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Rereading Goethe’s Faust 6: Allegory Alert

By Bbenzon @bbenzon
At the moment I’m reading an article about the US Military by James Fallows. It has no particular connection with Faust beyond the fact the Goethe himself spent a formative period of his life as a man of practical affairs in the Weimar government. One can’t help but think that Faust was begun, in part, as an effort by Goethe to bridge the gulf between his early fame as a writer and his early experience as an administrator, from “in the beginning was the Word” to “in the beginning was the Deed.”
I say “in part” because no literary work, not even an autobiographical novel, is motivated primarily by the author’s experience. It is motivated by the need write, whatever that is. And the need to write about the whole world, which seems to be the scope of Faust, what is that, where does it come from?
* * * * *
I’ve gotten no farther than I was in my previous post, two weeks ago, when I’d just finished the first part. As it was coming to a climax, such as it was, I was mostly thinking how poorly Gretchen was treated, not by Faust or the townspeople, but by Goethe. He creates this beautiful young woman for what purpose? To be the apple of the eye of a narcissistic megalomaniacal middle-aged intellectual. Faust sees, is smitten, and he barges in, getting her pregnant, leading her to poison her mother, and what does she get out of it? A celestial pardon. She gives herself to His judgment and he pardons her (ll. 4605-4612):
Margaret. Judgment of God! My all to thee I give! Mephistopheles [to FAUST].              Come! Come! Along with her I will abandon you. Margaret. Thine am I, Father! Rescue me!               Ye angels! Ye heavenly hosts! Appear,               Encamp about and guard me here!               Henry! I shrink from you! Mephistopheles. She is judged! A Voice [from above]. She is saved! Mephistopheles [to FAUST]. Here to met                                            He disappears with FAUST. A Voice [from within, dying away]. Henry! Henry!
“She is saved!” – that’s it, says the booming voice (I assume it’s booming as the effect would be rather pathetic if it were high-pitched and whining), and Gretchen is redeemed. I wonder how she felt, once she’d heard that she’d been saved. That it had been worthwhile? Fat chance!
But of course Gretchen isn’t supposed to be a realistic person. None of them are. Sure, I know, Mephistopheles is a shape-shifter so he can’t possibility be realistically drawn. But the shape-shifting is beside the point. And for that matter is the fact that he has that opening conversation with the Lord, and they made a bargain, in which everyone will of course see an echo of Job, whose life was wrecked by a cosmic bargain.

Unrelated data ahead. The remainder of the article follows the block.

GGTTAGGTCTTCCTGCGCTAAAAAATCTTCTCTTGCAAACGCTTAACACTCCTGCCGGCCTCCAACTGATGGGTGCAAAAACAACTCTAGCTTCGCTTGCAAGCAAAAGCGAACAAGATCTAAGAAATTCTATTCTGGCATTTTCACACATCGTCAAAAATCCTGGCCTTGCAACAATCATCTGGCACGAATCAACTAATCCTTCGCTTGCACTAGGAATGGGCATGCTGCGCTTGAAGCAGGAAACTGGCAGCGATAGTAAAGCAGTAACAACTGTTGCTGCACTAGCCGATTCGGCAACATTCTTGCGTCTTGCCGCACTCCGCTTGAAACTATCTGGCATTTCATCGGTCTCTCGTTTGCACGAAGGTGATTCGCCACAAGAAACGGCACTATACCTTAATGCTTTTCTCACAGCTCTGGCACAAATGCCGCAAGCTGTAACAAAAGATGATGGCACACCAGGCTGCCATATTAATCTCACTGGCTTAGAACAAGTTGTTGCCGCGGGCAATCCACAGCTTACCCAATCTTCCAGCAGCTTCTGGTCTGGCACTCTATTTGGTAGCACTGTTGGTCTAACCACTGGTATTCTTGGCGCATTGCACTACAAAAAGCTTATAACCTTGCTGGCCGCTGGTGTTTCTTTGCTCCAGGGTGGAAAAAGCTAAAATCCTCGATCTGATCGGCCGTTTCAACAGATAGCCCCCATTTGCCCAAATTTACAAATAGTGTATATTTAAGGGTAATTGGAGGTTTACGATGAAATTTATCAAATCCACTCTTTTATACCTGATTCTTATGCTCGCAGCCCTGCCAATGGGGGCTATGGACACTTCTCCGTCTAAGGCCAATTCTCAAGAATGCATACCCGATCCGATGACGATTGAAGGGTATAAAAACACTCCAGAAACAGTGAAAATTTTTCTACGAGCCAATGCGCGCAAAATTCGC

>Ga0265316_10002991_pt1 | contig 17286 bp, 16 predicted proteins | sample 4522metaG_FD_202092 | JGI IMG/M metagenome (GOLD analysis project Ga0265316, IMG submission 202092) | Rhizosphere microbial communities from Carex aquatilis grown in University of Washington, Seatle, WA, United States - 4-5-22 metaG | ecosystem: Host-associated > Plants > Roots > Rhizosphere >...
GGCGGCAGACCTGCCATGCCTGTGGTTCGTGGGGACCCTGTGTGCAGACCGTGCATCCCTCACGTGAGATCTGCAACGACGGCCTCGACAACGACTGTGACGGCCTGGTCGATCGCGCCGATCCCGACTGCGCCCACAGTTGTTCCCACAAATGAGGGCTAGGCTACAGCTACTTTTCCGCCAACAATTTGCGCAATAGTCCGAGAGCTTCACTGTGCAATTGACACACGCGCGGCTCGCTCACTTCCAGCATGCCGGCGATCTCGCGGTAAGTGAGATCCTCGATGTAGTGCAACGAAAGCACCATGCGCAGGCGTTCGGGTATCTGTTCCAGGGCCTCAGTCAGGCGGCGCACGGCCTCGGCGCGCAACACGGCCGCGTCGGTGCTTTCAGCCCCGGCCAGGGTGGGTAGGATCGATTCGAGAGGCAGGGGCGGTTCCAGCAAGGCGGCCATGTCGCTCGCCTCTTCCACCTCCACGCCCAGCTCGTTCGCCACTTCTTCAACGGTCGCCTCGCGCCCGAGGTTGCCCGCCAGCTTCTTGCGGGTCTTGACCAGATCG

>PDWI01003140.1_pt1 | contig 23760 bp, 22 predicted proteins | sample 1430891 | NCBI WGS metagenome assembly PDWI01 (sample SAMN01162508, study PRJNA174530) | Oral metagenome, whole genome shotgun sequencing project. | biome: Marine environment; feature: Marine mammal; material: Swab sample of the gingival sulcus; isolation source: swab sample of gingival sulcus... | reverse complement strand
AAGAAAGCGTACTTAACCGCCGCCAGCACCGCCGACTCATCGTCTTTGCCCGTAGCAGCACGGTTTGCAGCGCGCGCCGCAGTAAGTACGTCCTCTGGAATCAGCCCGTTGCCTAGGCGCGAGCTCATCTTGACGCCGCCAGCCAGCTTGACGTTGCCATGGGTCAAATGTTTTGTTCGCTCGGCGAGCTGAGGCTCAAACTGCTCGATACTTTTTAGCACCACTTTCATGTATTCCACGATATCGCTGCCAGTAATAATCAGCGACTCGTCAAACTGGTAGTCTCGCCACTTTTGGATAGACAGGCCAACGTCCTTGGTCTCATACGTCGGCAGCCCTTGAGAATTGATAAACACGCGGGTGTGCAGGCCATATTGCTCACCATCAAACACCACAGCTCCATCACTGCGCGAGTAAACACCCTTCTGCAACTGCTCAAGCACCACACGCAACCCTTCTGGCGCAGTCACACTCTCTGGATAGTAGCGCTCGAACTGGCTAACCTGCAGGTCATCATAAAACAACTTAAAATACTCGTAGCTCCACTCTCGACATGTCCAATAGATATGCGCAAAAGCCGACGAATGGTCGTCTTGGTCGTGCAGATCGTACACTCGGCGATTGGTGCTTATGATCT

These characters aren’t people and there really isn’t a casually coherent plot, at least not one driven by the motives of they individual characters. Those motives don’t really connect up. These characters are being deployed to play out a cosmic drama. The whole thing is an allegory, or something like it.
This is opera material. Come to think of it, it was made into an opera, wasn’t it?
So I googled “Faust allegory” and a split second later that digital oracle coughed up Goethe's Faust: The German Tragedy, (Cornell University Press, 1986) by Jane K. Brown. After noting that Goethe had “asserted there were no ideas behind his texts” (p. 149), she begins arguing that Faust is allegorical in the sense of Angus Fletcher’s Allegory: A Theory of a Symbolic Mode, where allegory is “any text that consistently calls attention fo the fact that it does not mean just what it says.” As such, allegorical texts feature “the quest structure, a tendency to be operatic, episodic construction, and a fundamental underlying dualism” (p. 149).
That’s Faust.
Brown goes on to remark that Part II is more strongly allegorical than Part I, which I’m not yet able to judge, but I have little doubt that it will prove so. She also notes, concerning Part I, that “the supernatural can be easily psychologized and thus explained away” (p. 150). That may be easy enough for the critic who, sitting in the study or library, taking notes, drafting paragraphs and pages and so forth, is not all that close to the text, though who may well be up to what’s known in the trade as “close reading,” but it’s rather more difficult for someone watching the play in the theater where she has little choice but to follow along in real time and may even, while catching her breath, note in passing that those whole thing just does not make causal sense.
So, Faust is a sophisticated allegory in which characters are deployed in service, if not of ideas in any direct sense, but are subservient to a logic that extends beyond ordinary human motivation and satisfaction to encompass the world. But why would Goethe write such a thing? Why would anyone?
THAT’s what I’m curious about. As I mentioned in Rereading Goethe’s Faust 3: Echoes of Fantasia and Mysteries of the Cosmos, Edward Mendelson identified this as an encyclopedic narrative, a relatively rare type that seeks to encompass the whole of the known world. Franco Moretti concurred. Where does this rage for coherence come from?

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